On June 25th, 1986 in Mexico City, the Belgian national football team walked off the pitch against Argentina in disappointment, yet having exceeded expectations. It was the semifinals, and the Red Devils had fallen at the hands of Diego Maradona and his teammates; the mere fact the Devils were challenging the then greatest player for a spot in the World Cup finals was shocking.
As the way the tournament worked then, there were six groups instead of eight, and instead of only the top two teams in each group advancing, four of the third place teams would also earn a spot in the round of 16. In the 1986 tournament, Belgium was one of those third place teams; yet once it got to the knockout stage, it played as if it had won its group. In a battle of reds, they scored four goals in the round of 16 to send the Soviet Union home, and then in the quarterfinals proceeded to edge Spain in a penalty shootout.
After its subsequent 2-0 loss to Argentina in the semifinals, the Red Devils’ impressive run was over, and they finished with fourth place to their name.
28 years later, that performance stands out as the country’s best showing at a World Cup. Yet going into the 2014 tournament in Brazil, there is an unwavering hunch among footy heads that the current Belgian side can outshine that ’86 team.
The phrase “Belgian football” does not catch many people’s attention as the Belgian Pro League is a relatively lesser known domestic competition among those in Europe. But that tells nothing of the national team, where only three of the players on the roster actually compete in the Pro League; the others participate in the top leagues in England, Spain and Germany. In fact, each of the top eight teams in the 2013-14 Premier League season boasted a Belgian national player who either started for the club or made major contributions off the bench.
Placed in Group H, the Red Devils have an extremely favorable draw against Algeria, Russia and South Korea; Russia, which didn’t even qualify for the 2010 World Cup, would likely not have qualified again had it been placed in a more difficult UEFA qualifying group. Algeria made the 2010 Cup, but didn’t score a goal in the tournament. South Korea may be Belgium’s biggest challenge in the group after making the round of 16 in South Africa, but its recent losses to Croatia, Russia, Mexico and the U.S. show that even that challenge is minimal.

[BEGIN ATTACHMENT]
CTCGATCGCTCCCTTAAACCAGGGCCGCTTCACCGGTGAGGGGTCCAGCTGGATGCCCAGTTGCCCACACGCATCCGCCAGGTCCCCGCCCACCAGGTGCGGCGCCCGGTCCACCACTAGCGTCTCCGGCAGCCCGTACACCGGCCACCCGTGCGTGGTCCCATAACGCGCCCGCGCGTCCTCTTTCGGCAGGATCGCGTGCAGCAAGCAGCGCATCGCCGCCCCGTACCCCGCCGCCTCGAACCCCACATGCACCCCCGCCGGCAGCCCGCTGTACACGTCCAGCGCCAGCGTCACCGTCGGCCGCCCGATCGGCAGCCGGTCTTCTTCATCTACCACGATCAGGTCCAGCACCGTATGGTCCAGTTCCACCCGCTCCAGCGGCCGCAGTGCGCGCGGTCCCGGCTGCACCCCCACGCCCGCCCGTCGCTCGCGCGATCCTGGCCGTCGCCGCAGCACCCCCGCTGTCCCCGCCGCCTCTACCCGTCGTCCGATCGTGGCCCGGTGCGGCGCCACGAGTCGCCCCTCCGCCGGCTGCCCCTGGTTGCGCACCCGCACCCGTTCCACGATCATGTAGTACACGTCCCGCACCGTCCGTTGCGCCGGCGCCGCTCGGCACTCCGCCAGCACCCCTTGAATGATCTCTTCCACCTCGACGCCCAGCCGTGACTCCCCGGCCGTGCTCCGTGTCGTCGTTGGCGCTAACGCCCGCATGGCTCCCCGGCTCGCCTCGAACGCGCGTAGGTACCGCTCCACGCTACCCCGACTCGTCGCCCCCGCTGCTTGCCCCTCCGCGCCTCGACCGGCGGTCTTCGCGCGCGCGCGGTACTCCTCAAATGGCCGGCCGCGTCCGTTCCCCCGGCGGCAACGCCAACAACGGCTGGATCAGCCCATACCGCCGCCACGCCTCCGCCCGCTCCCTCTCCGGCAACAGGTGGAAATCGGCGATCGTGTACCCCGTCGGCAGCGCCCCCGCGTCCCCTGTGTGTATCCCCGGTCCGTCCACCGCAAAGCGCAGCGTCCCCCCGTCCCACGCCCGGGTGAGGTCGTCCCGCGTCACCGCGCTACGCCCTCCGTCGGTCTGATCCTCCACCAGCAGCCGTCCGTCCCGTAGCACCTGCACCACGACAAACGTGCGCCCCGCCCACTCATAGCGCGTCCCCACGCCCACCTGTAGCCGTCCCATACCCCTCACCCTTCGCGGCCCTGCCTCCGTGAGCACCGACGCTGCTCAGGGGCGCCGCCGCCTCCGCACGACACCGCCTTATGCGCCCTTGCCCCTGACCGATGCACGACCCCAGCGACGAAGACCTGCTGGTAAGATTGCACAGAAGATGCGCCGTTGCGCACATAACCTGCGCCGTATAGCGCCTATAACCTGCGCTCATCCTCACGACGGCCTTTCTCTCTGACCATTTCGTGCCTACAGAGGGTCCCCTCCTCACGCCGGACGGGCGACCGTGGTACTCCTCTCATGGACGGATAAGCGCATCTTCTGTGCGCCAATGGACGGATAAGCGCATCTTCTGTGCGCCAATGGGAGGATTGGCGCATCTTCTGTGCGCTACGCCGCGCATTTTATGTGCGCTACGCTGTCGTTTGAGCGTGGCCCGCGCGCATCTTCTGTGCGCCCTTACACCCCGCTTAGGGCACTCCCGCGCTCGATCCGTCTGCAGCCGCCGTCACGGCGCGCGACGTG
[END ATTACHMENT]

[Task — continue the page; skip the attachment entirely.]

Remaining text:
Belgium coach Marc Wilmots’ team is loaded with well-known names in every area: Goalkeepers Thibaut Courtois and Simon Mignolet are both steady options to saran-wrap the Belgium net; captain Vincent Kompany, Thomas Vermaelen and Jan Vertonghen are all athletic hunters of the ball on the defense; the midfield is stabilized by not only toughness and strength (think Mousa Dembele and Marouane Fellaini), but by finesse and skill on the ball as well (Eden Hazard, Kevin Mirallas and Adnan Januzaj all fit that role); and at the attack, the Devils possess the effective combination of speed (Dries Martens) and strength (Romelu Lukaku).
From its roster alone, Belgium is in the top tier in terms of depth at each section of the pitch, along with Spain, Brazil, Germany and France (Argentina is as talented as these teams, but that talent is very concentrated in its attack).
The main concern with Belgium is that its prestige is not nearly as established as the other countries in that tier – the Red Devils had not qualified for the World Cup since 2002. Moreover, recent worrisome results – losing to Japan, tying Ivory Coast and Wales – show that the team’s current form is far removed from its potential; it’s one thing to have a collection of stars who have proven themselves on the club level, but it’s another have those stars become compatible on the field.
It’s exciting to think that the nation of frites, beer, and chocolate may become less known for its caloric value to the world and more known for the dashing red jerseys and cloud-like afros that comprise this football team. On one hand, Belgium’s squad is young and unproven and thus does not have high expectations to live up to. On the other hand, this team was blessed with a pedestrian group; it should take first in Group H, which will help its odds of having an easier fixture in the next round. The Red Devils will have to demonstrate that, among the stars on the team, there is some chemistry and a willingness to give up touches for each other. Yet do not be surprised if, in a few weeks time, we witness football reminiscent of what that valiant Devils side displayed back in 1986.